Category Archives for "Soups"

Kitchen Sink Soup

Its been snowing quite a bit lately and I have been in the mood for soup more than usual this winter. This recipe is a favorite because it makes such a large batch of soup, but also because it uses up just about anything I have in my fridge. Bonus is my kids love it.

Kitchen Sink Soup

3 pounds ground beef

3-4 cups chicken broth

3-4 cups water (or more if needed – less if you want yours more “stew like”)

2 cups diced tomatoes

1 large sweet potato, diced

6 carrots, chopped

1 yellow bell pepper, chopped

5 celery stalks, chopped

2-3 cups shredded green cabbage

3 small shallots, finely diced (about 1/2 cup)

3-4 garlic cloves, minced

2-3 teaspoons ground cumin

1-2 teaspoons coriander

2 teaspoons chili powder

1-2 tablespoons dried basil

About 1/4 cup fresh cilantro leaves, chopped

Sea salt and black pepper to taste

In a large soup pot add the sweet potatoes, carrots, chicken broth, and water and bring to a boil

In a separate large pot or skillet, brown the 3 pounds of ground beef, and season with a little bit of salt and pepper, and set aside. You can also use ground chicken, turkey, or lamb.

After the soup pot comes to a boil, add the shallots, garlic, diced tomatoes, celery, and bell pepper and let simmer for about 10 minutes.

Add the browned ground beef and shredded cabbage and continue to simmer until the potatoes and carrots are tender.

Season with all of the spices. Taste, and add more seasoning if desired.

Stir in the fresh cilantro and serve.

*Tips: Garnish with more fresh cilantro if desired, diced green onions, minced jalapeños and more shredded green cabbage. With your leftovers, eat a bowl of soup for breakfast topped with fried or poached egg!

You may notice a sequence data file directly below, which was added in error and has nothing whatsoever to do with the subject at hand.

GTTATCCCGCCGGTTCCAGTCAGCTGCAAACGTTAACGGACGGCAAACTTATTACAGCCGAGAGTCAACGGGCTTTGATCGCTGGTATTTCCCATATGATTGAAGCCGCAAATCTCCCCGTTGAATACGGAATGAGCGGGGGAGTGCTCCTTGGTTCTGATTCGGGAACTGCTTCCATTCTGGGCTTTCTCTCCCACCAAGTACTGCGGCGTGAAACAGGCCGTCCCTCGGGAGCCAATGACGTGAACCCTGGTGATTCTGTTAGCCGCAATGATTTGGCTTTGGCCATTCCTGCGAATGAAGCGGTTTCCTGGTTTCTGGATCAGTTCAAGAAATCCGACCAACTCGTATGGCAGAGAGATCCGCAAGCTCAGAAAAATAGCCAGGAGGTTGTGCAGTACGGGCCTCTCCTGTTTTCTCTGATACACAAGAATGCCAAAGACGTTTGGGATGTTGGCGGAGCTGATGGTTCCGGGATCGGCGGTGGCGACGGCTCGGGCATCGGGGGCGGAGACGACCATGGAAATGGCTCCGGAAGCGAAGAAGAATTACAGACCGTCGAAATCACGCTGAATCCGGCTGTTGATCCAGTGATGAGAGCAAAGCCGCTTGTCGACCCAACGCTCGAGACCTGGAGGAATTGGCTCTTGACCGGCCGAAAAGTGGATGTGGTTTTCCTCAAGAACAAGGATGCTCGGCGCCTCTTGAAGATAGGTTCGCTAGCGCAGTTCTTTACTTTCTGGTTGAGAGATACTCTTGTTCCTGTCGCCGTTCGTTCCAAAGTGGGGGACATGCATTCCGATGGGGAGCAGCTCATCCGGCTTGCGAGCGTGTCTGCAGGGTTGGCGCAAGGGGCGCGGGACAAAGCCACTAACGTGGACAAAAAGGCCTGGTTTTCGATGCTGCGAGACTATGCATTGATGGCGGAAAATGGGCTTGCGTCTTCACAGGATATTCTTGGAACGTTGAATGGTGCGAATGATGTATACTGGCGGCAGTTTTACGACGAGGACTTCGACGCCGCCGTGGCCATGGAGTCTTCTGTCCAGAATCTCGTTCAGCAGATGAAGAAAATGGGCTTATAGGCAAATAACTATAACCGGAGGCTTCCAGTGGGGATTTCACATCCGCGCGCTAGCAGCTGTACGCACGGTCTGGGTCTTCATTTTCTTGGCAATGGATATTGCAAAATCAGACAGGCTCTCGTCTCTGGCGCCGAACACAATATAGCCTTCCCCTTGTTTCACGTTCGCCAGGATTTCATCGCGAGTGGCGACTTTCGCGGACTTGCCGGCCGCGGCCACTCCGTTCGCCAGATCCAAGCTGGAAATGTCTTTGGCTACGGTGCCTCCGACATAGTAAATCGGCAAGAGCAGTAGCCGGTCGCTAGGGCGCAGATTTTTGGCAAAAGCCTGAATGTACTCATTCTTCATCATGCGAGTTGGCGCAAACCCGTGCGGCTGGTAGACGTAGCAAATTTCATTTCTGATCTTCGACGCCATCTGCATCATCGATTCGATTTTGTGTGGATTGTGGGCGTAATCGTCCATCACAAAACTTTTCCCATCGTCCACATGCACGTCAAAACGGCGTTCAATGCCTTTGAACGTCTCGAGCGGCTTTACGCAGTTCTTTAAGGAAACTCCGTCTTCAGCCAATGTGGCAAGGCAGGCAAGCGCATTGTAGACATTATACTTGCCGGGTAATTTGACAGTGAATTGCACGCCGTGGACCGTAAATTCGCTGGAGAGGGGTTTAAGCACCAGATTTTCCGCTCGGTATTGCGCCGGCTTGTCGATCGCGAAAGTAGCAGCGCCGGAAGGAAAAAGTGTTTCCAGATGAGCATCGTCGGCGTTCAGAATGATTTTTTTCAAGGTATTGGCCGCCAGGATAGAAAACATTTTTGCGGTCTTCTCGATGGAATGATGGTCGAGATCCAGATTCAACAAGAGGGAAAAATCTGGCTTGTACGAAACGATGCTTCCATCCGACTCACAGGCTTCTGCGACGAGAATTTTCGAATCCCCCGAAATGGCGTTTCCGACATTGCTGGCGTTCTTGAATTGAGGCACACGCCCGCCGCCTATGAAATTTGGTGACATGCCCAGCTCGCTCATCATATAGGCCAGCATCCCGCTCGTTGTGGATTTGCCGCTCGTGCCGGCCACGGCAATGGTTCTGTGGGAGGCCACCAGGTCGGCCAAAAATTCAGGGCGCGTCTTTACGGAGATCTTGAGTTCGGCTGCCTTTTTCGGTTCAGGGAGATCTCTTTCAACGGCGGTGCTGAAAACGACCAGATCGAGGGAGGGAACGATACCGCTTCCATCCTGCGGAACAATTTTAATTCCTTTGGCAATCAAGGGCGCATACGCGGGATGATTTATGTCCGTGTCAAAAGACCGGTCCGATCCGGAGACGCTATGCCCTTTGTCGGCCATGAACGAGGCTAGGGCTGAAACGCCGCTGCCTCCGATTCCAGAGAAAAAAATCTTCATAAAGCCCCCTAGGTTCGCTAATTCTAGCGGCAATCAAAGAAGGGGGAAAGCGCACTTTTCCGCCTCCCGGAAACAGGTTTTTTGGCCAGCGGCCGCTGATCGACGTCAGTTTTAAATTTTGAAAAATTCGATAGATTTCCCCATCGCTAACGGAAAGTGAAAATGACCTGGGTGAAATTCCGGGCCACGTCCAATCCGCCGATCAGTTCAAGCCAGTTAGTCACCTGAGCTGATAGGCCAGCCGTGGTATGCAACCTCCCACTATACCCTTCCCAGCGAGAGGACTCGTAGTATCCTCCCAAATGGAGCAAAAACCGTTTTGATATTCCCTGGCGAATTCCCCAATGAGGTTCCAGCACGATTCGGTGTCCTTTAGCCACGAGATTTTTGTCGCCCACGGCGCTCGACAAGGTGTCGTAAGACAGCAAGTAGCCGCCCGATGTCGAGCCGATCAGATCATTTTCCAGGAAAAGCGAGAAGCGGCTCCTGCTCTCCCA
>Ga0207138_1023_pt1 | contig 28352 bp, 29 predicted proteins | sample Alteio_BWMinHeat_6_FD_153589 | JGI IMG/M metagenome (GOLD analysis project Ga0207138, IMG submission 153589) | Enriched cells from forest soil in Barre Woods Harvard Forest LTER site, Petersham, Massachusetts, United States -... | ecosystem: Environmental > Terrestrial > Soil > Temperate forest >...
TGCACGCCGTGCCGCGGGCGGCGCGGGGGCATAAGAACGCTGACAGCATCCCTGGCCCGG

To Your Best Health,

Coach Nancy

Favorite Pork Loin Chili

Pork Loin Chili
Author: Coach Nancy
This is the best chili ever! You can adjust the spiciness of the chili with the amount and type of pepper you use. I make two batches, one for the kids, and one for Dean and I to enjoy.
  • 8 tablespoons peanut oil
  • 3 pounds boneless pork loin, cut into 2-inch cubes
  • 1 onion, cut into 1-inch dice
  • 2 cloves garlic, minced
  • 2 red bell peppers, seeded and cut into 1-inch dice
  • 3 jalapeno peppers, seeded and minced
  • 2 tablespoons light brown sugar
  • 2 tablespoons chili powder
  • 2 tablespoons ground cumin
  • 2 teaspoons cayenne pepper
  • 3 (15-ounce) cans diced tomatoes, with juice
  • 2 Tablespoons agave syrup
  • 1/2 cup prepared black coffee
  • 2 (15-ounce) cans black beans, drained
  • 2 (15-ounce) cans kidney beans, drained
  • 1 small chopped jalapeno, for garnish
  1. Pour 4 tablespoons of the oil into a large, heavy bottomed stockpot and place over high heat for 2 to 3 minutes. Season the pork with a dash of salt and pepper and brown it in batches, 3 to 5 minutes per batch. Set aside the browned pork.
  2. Pour the remaining oil into the pot and add the onion, garlic, bell pepper and jalapenos. Season the veggies with the brown sugar, chili powder, cumin, cayenne, salt, pepper and cilantro. Sweat the vegetable mixture over medium heat for 10 minutes, until the onion is soft. Add the pork back to the pot along with the tomatoes, agave, and coffee. Add the beans, stir well, bring up to a simmer and then lower the heat to the lowest setting.
  3. Let simmer 2 to 3 hours, until the pork is juicy and buttery soft.


Food Prep Friday – Bone Broth

Food Prep Friday – Bone Broth
Author: Coach Nancy
Bone Broth, otherwise known as stock, makes a wonderful base for soups and stews, but is also flavorful enough to drink on a cold winter’s night. Making homemade broth is one of those things that over the long run saves you time and will save you money. Using your slow cooker to make broth is really easy and requires almost no hands-on time at all. You can use pork, chicken, or beef bones and the results are all good. (TIP: After Thanksgiving don’t throw out that carcass; make turkey broth! If you befriend your local butcher, he may even give you a bag of bones for pennies.) Suggested tweaks: You can leave out the veggies and just use the bay leaves and garlic. The broth can be flavored with salt and pepper afterward. Try using a mix of oxtail, short ribs, chicken feet, and pigs feet but really any bones will do. If you can’t find quite the same assortment of bones, you can use chicken backs and wings.